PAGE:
"And so that's where I think the really tough part is is to being disciplined to accept the failure of it. 'Cause there's been times where i went 0-for-4 with two Ks and I was like, 'Hey, I had my plan, I stuck to my plan and it just didn't work out today.'
"So being able to have that mindset so it doesn't snowball — 'Oh, I gotta push a panic button or switch it or I should've had the wrong plan.' But to have the plan, make sure, OK, it was the right plan. I was OK with that. I stuck to it the whole time and I didn't get it done, OK.
"Oh, I did get it done instead of being in-between and, 'Oh, was I halfway between up and halfway between down?' Or, 'Was I halfway between pitches?' Then you get frustrated because you're like, 'Oh I wasn't disciplined enough to stick to it!'"
As Bote has become a household name around baseball this year — and especially over the last couple weeks — the Cubs have talked often about how strong the 25-year-old rookie is mentally.
He didn't start Sunday's game, but stayed focused throughout, drawing on his experiences as a pinch-hitter throughout six minor league seasons and talking to Tommy La Stella on the bench to fine-tune that approach.
Bote went to take flips in the sixth inning Sunday while Max Scherzer was stifling the Cubs offense, but didn't spend much time on the physical process. For him, the mental aspect was the priority.
"I went down, took three swings with flips and I was like, 'You know, I like where I'm at,'" Bote said. "I liked the feel, I liked what I was seeing, I liked how I was feeling and I shut it down and then just went back out [to the dugout]."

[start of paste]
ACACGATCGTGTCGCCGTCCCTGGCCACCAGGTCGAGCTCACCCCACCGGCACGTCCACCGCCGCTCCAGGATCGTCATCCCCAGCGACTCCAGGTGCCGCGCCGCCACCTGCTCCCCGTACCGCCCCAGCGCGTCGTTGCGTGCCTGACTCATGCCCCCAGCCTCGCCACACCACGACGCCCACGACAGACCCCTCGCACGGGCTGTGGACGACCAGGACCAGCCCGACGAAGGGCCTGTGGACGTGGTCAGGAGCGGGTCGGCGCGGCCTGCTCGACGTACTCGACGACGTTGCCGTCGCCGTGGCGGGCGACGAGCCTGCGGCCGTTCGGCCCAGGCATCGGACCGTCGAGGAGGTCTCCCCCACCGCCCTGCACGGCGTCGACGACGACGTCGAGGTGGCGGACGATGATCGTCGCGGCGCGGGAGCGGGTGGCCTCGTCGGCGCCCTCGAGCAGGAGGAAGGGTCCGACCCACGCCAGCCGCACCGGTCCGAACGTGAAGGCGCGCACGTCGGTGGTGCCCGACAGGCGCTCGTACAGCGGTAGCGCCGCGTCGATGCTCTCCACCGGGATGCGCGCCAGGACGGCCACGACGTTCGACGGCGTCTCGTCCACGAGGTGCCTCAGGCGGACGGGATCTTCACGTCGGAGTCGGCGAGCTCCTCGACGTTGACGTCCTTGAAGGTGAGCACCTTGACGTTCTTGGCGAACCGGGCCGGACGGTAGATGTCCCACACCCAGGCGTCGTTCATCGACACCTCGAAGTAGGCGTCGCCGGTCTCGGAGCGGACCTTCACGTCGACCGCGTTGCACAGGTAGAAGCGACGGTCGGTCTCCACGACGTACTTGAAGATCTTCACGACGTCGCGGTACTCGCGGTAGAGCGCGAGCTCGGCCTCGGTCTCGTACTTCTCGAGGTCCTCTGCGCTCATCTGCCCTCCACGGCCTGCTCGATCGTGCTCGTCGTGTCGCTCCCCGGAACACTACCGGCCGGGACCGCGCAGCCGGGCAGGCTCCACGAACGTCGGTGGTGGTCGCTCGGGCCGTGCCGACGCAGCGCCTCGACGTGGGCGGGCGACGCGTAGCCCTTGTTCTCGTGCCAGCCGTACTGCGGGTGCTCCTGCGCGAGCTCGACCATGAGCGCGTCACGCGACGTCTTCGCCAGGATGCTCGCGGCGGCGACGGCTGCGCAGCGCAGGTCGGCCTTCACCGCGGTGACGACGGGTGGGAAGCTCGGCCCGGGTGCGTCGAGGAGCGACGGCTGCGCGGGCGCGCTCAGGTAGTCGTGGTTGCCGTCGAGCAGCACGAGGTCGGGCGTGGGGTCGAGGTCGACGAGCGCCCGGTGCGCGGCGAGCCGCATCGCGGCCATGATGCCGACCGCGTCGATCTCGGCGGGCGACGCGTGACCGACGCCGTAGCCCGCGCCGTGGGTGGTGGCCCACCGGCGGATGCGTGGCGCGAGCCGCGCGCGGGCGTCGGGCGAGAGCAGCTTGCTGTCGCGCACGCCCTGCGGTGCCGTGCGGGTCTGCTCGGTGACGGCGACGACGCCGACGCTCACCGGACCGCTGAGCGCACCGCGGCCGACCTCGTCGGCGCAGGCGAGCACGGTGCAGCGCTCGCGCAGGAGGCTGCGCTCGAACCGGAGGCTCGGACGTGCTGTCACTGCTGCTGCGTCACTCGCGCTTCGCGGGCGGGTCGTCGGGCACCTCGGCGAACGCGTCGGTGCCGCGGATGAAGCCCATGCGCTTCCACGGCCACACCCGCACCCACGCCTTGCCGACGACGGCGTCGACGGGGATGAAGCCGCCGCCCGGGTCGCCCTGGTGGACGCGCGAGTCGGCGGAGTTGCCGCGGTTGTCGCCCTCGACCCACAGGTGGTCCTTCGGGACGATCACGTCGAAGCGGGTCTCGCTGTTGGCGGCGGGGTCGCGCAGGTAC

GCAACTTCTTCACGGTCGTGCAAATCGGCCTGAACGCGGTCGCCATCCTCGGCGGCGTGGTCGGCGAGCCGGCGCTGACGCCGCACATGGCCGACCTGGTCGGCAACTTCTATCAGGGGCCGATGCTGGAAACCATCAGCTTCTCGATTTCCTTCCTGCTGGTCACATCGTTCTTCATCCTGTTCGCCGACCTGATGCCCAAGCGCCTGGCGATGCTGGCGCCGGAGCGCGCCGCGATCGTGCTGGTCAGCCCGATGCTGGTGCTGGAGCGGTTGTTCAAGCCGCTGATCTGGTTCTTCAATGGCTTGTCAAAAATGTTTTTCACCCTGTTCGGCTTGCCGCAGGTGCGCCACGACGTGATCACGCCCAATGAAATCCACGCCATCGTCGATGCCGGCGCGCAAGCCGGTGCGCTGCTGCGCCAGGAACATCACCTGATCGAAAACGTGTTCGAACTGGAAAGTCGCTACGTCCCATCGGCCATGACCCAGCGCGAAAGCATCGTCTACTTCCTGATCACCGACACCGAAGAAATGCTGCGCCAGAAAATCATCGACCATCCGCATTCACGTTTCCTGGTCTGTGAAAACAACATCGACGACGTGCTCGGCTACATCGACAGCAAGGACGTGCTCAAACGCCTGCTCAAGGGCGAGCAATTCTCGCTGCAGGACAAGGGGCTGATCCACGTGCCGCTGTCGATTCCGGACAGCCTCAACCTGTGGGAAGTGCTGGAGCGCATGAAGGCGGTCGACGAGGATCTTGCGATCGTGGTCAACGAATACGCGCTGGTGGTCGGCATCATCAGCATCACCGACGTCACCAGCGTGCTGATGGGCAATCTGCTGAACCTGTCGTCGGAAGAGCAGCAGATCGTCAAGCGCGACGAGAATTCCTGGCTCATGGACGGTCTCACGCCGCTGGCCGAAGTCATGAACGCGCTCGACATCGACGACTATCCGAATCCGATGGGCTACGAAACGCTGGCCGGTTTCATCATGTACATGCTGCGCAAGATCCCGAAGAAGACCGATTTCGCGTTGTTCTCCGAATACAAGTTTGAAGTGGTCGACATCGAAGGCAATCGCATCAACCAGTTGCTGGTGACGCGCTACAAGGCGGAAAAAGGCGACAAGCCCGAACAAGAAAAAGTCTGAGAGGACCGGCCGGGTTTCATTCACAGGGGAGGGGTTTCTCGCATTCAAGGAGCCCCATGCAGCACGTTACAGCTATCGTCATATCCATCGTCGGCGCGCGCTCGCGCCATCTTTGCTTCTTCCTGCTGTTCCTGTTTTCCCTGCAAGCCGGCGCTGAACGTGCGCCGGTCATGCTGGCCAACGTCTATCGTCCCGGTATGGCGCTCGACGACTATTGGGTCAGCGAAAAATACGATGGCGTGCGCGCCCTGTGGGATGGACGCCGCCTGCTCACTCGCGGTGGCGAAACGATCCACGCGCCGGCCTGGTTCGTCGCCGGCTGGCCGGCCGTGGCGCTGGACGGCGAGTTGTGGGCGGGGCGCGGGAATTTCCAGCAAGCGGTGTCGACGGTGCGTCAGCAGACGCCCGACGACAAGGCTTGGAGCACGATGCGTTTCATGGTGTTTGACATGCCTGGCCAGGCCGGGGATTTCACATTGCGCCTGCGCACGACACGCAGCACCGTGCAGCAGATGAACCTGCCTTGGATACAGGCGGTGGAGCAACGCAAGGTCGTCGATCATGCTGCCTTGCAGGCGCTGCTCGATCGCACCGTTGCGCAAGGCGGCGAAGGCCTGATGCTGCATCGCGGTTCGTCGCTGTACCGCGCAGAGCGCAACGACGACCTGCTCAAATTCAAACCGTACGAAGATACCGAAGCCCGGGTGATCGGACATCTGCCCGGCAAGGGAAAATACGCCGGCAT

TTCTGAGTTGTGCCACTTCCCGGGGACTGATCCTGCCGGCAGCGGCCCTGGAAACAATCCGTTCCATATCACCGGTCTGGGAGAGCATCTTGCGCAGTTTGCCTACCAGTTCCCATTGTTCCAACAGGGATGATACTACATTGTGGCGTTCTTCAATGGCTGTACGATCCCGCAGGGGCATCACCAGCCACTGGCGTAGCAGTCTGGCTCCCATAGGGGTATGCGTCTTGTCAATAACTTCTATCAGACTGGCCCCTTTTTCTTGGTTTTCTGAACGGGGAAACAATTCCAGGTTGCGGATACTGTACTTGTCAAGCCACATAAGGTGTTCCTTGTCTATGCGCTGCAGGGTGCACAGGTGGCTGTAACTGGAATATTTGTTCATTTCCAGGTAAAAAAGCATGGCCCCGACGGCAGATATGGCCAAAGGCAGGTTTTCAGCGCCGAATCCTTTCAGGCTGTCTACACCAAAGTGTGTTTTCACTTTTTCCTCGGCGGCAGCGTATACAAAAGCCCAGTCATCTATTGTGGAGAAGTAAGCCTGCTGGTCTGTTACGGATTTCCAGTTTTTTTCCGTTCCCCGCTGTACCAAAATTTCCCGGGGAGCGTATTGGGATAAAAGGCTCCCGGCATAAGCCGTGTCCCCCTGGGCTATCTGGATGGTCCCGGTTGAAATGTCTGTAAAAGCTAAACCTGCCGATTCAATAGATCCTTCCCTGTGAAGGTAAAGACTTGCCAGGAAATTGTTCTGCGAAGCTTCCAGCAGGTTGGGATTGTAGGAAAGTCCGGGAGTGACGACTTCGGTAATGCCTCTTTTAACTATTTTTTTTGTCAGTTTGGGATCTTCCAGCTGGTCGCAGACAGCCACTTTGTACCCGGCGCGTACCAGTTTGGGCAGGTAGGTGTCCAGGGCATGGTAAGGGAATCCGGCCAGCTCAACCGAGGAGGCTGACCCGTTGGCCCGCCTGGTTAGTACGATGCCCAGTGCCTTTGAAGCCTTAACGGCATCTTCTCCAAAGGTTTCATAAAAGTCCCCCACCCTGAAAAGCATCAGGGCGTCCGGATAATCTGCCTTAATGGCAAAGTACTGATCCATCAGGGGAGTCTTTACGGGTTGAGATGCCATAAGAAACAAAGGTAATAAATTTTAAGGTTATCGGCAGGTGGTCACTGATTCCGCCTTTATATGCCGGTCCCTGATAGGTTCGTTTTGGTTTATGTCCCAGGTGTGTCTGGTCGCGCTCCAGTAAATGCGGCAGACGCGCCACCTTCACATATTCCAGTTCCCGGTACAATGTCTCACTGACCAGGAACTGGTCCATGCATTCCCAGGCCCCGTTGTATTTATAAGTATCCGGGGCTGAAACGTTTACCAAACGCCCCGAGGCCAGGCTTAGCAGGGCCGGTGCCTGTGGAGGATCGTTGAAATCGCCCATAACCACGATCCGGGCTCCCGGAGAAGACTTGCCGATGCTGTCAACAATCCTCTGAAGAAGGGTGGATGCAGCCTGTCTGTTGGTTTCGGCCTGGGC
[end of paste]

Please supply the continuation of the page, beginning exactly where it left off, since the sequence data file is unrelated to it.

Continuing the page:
Bote believes he's been able to sustain this level of success because he won't get too caught up in the highs or lows, instead choosing to keep his head "under water," as Cubs assistant hitting coach Andy Haines suggested to him. Meaning: Don't let the outside noise impact what's going on inside his own head.
In a way, Bote foreshadowed his ninth-inning heroics in a conversation earlier this month about how the Cubs' mental skills department has helped him get to this point:
"Just really honing in on being present and focus your breath and being able to control the things you can control and practicing mindfulness and being able to catch your mind drifting and bring it back," he said. "All sorts of incredible skills to practice so that when you are in there with the game on the line in the ninth inning, you're not overwhelmed by the situation because you've practiced to get back to where you need to be on this pitch.
"Not worried about what the story is around. Everybody wants to add a story to a thought. But if you could just have a thought for that thought and not put a story to it — like, 'This is a 2-0 fastball, if I hit a homer, we tie the game.'
"It's more — 'This is the pitch I'm looking for and I'm gonna put my best swing on it and I'm gonna let whatever happens, happen. And that way, you can stay centered in to what you have to do on that pitch."